ABOUT "BIG BAD WORLD"
As the Plain White T's learned over the last two years, there's something unreal about success. One minute you're sweating on stage in some dive. The next, your song is #1 and your CD has sold more than a million albums worldwide. One minute you're listening to "Rubber Soul" on your iPod; the next you're a Song of the Year nominee at the Grammys and Ringo Starr is saying hi to you. Unreal. Yet staying real is precisely what the Plain White T's are all about. So on their new Hollywood/Fearless CD, Big Bad World, they passed on the digital bells or whistles. Instead, producer Johnny K pressed the 'record' button and the band simply played its heart out.
And there's plenty of heart on Big Bad World. Says singer/songwriter Tom Higgenson, "We tried to be really ambitious and not worry about people's expectations for this record. Our vision was to do it in a classic way." To that end, the band only used gear or instruments made before 1970: vintage guitars, old Vox amps and Leslie speakers, a Ludwig drum set circa 1966. They even recorded without a click track (equivalent to walking a high-wire without a net). Because they recorded it live, you might hear imperfections. But in the case of "Big Bad World," those imperfections worked perfectly.
"Our songs in the past had a '50's and '60's influence with classic songwriting structures and harmonies," says Tom. "This time we decided, rather than punk that out and make it sound modern, we would record as though it could have been done by the Beatles or early Tom Petty. We got to a place where we sounded good live 300 nights a year, so we wanted to capture that."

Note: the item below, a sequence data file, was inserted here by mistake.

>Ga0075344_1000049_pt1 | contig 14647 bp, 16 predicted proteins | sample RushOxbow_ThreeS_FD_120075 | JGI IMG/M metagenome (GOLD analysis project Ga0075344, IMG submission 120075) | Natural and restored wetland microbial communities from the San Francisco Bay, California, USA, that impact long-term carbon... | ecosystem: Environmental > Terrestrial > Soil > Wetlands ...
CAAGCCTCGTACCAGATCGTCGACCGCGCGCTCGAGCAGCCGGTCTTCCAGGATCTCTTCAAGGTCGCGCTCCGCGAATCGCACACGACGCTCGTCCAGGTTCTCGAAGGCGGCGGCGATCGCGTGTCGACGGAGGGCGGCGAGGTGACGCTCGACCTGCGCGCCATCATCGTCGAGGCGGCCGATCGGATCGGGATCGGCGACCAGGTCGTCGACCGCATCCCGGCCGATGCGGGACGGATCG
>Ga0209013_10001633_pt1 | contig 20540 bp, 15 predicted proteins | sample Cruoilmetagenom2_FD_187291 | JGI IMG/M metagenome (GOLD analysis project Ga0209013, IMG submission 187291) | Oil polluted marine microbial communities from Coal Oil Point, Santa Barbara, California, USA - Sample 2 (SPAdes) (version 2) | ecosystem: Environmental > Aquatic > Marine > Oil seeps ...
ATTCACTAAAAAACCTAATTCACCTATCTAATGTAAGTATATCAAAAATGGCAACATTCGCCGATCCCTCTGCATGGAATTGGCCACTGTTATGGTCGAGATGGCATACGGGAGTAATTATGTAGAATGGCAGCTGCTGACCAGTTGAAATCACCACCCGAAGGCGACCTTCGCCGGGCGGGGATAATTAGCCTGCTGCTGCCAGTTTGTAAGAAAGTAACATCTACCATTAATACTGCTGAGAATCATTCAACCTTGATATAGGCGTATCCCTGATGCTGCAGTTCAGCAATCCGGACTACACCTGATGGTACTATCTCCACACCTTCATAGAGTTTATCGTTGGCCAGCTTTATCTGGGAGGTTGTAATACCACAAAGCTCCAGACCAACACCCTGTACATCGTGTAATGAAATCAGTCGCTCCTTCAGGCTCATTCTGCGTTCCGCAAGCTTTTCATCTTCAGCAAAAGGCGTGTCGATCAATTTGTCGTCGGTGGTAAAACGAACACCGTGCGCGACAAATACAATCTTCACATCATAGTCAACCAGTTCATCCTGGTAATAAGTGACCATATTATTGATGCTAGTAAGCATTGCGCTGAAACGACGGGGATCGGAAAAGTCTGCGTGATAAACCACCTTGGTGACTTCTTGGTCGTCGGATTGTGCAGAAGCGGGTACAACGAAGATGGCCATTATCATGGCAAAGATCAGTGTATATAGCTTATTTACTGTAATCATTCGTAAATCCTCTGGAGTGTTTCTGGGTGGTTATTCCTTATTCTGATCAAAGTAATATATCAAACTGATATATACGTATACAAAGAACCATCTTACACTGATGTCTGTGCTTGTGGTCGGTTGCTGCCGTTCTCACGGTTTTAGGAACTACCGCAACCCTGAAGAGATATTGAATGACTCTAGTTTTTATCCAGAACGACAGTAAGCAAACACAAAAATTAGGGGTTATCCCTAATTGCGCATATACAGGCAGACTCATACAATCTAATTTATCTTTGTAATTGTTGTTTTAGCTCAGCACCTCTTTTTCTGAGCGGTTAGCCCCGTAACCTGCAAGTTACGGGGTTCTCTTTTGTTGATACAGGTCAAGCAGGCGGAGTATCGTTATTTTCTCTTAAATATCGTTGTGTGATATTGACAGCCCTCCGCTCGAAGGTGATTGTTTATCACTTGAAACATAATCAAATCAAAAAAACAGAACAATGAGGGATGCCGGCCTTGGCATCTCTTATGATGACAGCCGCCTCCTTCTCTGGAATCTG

Of course aiming high means nothing without good songs. Fortunately, coming off a smash hit like "Hey There Delilah," Higgenson felt inspired. "There was no second guessing," he recalls. "If I thought something was good, I went with it. The album is 10 songs, very concise and to the point."
The opening title track, co-written by Tom and Chris Thompkins ("Before He Cheats"), conveys a battle-scarred confessional offset by a deceptively upbeat melody. "Over the past year, I made lots of mistakes," Tom says, "and I wanted to write about that rather than point fingers at people. I wanted to place the blame on myself." Next, the first single "Natural Disaster," with its ballistic beat and tale of a seductive groupie, upends the band's undeserved reputation as loveably lovelorn.
"Serious Mistake" wraps a solid rock foundation with a wild orchestration. "I was in a dark place," Tom says of the song's origins. "I made a stupid mistake with a girl that I immediately regretted. For a while I harbored some guilt. So I wrote the song in an effort to work through it." Bassist Mike Retondo lends a major assist on the track, playing everything from bass clarinet and melodica to trombone, even improvising some of his parts on the spot.